Enjoy daytime Trick or Treating in Historic Downtown Logan from 1 to 4 p.m. on Saturday. Shops along Main Street between 200 South and 300 North and on 100 South, Center Street, 100 North, 200 North, Federal and Church Streets will be open. For more information, contact the Logan Downtown Alliance at 554-8696 or e-mail logandowntown@gmail. com

Crumb Brothers invites our friends to donate a case of canned or dry goods for CAPSA. The store will match that donation in money for the CAPSA food pantry. Bring your donation at noon on Friday to Crumb Brother’s The Whittier Community Center will host a back door (west side of building on the shipHalloween Carnival from 2 to 4 p.m. on Satping dock). urday at the center, 290 N. 400 East. Activity tickets are 10 cents each. Activities include a Easy listening jazz artists Linden Olson cup cake walk, fish pond, rat toss, fortune teller, and John Wyllie will perform live from 6 to 8 duck pond, treat-on-a-string, crossbows, and p.m. on Friday at Pier 49 San Francisco Style more. No need to RSVP. Call 753-9008 for Sourdough Pizza by Macey’s in Providence. more information or to volunteer. No cover charge, tips are encouraged. The TSA Halloween Show will be held at 10 a.m. on Friday and Saturday at USU’s Black Box Theatre, 4030 Old Main Hill. Tickets are $5 and are available at www.arts.usu.edu. The event includes skits, songs and dancing pumpkins. All are invited to U.S. Senate candidate Scott Bradley’s “Freedom Forum” at 7 p.m. on Friday in the Richmond Civic Center, 6 West Main St. Jeremy Threlfall will present patriotic music and Bradley will speak on his platform on Constitutional principles, followed by a question and answer period. Refreshments will be served.

Saturday Families Supporting Adoption will host a fun

Laura Berg will sing and play guitar, performing music from the ‘20s, ‘30s and ‘40s at 3 p.m. on Saturday at Pioneer Valley Lodge, 2351 N. 400 East, North Logan. The concert is free and open to the public. The Western Singing Duo Tumbleweeds will perform at the Cracker Barrel Cafe in Paradise from 6 pm to closing on Saturday. Sunday Rehearsal for the 12th annual benefit Christmas concert continue at 6 p.m. on Sunday at the Dansante Building, 59 S. 100 West. Scores will be provided. The concert is in support of the Food Pantry. Also at 7 p.m. on Sunday are rehearsals for Handel’s “Messiah” at the Dansante Building. Adult singers welcome. Please bring Shirmer Edition scores.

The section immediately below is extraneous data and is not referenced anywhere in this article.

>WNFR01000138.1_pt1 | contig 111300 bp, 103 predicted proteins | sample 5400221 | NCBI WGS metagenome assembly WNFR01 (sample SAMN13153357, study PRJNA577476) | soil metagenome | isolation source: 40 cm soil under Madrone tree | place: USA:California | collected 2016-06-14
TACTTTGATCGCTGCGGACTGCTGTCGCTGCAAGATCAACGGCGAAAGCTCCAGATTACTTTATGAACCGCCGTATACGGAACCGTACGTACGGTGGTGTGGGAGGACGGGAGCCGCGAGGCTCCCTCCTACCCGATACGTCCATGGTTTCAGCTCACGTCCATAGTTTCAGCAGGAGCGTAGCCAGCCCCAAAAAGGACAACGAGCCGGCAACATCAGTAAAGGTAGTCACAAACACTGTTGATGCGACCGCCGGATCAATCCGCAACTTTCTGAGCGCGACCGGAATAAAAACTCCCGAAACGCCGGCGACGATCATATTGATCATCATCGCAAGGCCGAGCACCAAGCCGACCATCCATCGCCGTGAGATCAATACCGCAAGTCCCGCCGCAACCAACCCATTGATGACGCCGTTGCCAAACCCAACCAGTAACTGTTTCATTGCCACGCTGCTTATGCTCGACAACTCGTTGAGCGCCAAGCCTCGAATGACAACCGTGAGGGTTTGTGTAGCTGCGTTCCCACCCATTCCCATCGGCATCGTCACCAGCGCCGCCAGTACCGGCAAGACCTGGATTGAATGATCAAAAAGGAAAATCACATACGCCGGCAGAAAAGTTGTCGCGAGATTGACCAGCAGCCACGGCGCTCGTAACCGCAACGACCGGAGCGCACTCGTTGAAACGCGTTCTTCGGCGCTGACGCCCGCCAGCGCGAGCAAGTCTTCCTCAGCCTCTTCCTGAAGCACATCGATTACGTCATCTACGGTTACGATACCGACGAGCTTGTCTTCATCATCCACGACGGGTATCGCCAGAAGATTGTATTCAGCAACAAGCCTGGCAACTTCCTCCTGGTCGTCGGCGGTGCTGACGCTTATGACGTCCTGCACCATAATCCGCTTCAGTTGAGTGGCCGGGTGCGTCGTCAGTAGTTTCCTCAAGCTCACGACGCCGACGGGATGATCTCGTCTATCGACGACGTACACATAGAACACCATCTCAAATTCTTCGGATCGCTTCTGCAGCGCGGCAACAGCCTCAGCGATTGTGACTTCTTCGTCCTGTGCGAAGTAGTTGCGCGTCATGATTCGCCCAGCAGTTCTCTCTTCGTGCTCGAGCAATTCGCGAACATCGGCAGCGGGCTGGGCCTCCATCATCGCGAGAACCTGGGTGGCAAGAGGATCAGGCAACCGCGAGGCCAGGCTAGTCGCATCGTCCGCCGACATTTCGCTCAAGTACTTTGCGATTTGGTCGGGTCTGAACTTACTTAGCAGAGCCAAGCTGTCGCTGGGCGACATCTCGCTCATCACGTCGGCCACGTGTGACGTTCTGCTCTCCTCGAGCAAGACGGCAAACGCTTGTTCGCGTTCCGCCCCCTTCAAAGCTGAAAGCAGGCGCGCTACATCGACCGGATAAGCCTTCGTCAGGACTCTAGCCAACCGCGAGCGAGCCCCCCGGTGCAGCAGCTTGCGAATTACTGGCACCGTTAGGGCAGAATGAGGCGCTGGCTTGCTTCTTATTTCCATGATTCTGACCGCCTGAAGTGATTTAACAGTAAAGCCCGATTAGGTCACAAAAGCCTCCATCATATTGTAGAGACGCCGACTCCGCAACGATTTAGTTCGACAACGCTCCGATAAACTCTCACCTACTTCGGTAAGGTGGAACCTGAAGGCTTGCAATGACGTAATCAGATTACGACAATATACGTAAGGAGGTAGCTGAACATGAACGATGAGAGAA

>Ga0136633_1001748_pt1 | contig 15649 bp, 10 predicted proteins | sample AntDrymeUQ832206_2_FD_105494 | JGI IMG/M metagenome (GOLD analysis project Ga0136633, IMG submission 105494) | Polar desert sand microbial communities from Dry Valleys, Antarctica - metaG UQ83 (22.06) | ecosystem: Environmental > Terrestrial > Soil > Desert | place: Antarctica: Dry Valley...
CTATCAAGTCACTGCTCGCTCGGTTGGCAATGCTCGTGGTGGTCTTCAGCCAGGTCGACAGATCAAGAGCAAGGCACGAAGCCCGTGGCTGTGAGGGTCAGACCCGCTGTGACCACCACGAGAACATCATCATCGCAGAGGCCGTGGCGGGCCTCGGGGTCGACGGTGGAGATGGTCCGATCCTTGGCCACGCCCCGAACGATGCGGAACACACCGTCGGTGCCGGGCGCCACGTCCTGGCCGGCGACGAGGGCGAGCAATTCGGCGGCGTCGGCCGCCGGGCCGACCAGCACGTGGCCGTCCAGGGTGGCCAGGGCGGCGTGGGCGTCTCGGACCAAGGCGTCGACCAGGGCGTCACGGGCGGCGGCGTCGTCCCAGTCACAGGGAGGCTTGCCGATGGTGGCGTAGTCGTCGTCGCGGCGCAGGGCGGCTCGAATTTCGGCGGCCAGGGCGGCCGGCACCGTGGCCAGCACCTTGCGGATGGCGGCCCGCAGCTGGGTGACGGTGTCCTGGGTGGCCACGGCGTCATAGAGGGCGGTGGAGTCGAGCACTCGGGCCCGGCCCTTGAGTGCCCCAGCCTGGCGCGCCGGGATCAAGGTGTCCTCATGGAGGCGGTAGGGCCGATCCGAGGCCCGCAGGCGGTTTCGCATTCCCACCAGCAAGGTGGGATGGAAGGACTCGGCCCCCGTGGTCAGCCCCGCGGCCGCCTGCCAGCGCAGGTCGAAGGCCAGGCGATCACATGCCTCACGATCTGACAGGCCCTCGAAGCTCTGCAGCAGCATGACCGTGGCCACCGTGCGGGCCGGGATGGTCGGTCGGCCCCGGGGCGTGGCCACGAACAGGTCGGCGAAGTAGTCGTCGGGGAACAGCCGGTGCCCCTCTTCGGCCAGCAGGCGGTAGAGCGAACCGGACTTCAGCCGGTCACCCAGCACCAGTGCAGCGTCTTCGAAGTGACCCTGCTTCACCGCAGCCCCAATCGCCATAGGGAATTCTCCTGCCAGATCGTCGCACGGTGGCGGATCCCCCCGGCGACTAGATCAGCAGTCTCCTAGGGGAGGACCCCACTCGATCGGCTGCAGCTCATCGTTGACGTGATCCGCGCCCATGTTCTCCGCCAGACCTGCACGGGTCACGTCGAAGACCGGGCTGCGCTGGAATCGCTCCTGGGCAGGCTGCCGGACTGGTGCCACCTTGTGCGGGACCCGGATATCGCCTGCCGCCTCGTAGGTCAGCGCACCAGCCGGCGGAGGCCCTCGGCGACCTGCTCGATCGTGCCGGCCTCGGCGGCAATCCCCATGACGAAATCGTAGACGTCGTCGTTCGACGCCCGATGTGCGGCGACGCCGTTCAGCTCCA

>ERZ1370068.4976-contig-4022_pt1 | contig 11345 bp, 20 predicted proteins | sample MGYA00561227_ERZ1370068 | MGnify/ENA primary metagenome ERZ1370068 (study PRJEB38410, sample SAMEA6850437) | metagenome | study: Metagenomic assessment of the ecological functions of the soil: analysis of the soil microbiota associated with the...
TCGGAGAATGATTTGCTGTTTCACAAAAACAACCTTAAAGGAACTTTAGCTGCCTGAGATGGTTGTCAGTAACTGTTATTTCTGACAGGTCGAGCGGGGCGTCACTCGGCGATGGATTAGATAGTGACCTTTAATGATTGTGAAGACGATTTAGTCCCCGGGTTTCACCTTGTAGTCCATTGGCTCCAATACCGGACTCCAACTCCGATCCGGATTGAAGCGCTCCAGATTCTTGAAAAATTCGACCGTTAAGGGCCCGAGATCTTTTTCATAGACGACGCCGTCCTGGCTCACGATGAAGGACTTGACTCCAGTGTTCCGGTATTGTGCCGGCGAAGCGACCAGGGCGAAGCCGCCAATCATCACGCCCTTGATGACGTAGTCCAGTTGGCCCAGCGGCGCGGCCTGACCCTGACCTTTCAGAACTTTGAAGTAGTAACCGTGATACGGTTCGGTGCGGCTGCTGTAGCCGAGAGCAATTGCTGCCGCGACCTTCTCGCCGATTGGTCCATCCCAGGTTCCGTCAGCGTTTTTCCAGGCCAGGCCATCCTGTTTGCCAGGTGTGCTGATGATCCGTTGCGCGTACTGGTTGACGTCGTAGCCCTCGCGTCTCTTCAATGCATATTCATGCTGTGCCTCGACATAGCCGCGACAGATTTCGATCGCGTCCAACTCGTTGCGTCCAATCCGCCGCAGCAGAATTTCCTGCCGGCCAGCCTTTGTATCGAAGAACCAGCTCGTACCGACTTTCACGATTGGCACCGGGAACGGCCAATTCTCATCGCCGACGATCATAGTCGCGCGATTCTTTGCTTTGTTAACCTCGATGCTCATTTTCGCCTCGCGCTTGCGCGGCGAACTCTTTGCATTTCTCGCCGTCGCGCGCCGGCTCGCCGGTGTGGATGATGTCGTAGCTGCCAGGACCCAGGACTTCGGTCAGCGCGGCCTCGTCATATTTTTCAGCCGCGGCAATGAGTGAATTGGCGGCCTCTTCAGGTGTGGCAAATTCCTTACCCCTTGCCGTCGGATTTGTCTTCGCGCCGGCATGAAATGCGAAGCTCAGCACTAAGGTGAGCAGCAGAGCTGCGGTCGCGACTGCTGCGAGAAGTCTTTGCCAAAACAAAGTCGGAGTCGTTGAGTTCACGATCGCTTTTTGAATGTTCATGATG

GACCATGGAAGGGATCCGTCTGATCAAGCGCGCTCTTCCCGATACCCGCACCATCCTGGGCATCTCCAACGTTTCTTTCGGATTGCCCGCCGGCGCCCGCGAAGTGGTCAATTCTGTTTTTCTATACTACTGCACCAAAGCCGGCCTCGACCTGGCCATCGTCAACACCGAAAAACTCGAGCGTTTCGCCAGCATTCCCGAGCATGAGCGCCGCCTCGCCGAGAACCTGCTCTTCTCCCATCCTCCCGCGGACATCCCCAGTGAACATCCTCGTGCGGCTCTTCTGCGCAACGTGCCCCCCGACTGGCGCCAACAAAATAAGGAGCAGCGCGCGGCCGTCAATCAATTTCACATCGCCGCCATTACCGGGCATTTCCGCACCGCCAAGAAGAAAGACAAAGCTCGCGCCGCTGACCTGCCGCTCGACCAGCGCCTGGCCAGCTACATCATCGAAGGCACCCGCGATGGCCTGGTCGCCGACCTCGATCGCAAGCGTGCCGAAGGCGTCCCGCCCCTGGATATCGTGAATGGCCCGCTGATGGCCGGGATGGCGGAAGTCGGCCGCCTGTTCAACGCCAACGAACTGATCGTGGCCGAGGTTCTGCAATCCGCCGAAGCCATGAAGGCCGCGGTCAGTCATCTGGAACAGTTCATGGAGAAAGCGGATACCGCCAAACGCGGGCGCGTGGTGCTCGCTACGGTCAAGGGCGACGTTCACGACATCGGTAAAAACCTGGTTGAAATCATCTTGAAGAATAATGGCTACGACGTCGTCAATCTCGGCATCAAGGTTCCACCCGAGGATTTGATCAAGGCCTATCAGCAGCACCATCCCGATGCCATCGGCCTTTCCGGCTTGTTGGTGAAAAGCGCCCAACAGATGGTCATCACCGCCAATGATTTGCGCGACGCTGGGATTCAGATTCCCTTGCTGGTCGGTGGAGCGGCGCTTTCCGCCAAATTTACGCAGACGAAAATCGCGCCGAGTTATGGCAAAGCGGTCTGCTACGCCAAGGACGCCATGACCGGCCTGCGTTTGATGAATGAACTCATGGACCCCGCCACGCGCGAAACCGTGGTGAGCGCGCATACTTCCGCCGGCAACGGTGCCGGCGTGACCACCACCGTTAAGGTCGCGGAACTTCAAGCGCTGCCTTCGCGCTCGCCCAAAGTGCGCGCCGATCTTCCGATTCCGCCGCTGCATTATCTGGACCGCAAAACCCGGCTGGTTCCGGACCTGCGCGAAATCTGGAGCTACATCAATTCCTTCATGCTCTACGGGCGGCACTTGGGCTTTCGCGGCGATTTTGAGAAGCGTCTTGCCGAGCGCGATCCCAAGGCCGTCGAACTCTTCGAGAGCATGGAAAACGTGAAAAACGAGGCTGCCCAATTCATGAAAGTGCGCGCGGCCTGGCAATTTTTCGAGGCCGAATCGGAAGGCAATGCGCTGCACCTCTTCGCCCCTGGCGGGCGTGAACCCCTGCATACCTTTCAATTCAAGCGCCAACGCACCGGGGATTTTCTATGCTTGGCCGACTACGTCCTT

Monday The Cache Valley Retired School Employees Association will meet at 1 p.m. on Monday at the Copper Mill Restaurant. The program will be presented by members of the Executive Board of the Utah Retired School Employees Association. All retired school employees in the valley are invited to attend. Reservations are necessary. Call Diane Esplin at 563-6412.

Megan Stettler will share her tips on making the best ginger bread ever, then teach how to put it together for a holiday gingerbread house that’s almost too good to eat. The event is scheduled for 7 to 8 p.m. on Wednesday in the little theatre at the Macey’s grocery store in Providence. Limited seating. For more information or to make a reservation, call 753-3301.

A jazz combo concert will be held at 7:30 p.m. on Wednesday at USU’s performance hall. Tickets are $8 are are available at the Caine College of the Arts website, www.arts.usu.edu. Dr. Keith Hammond and Dr. Celeste Mortenson want to send candy to our troops A Quarterly Arts Summit will be held Wed. Nov 3 at noon in the Bullen Center, 43 S. Main overseas. Bring your candy to their office at 290 N. 200 East from 8 a.m. to 5:30 p.m. Mon- St. In this forum those who plan arts events meet to coordinate their calendars, share best day or 8 a.m. to 7 p.m. Tuesday. You will get practices and discuss issues of common con$1 per pound of candy. For more information, cern. All are invited to attend. For more informacall 753-0505. tion, contact Tricia at 753-6518 x 11.

Tuesday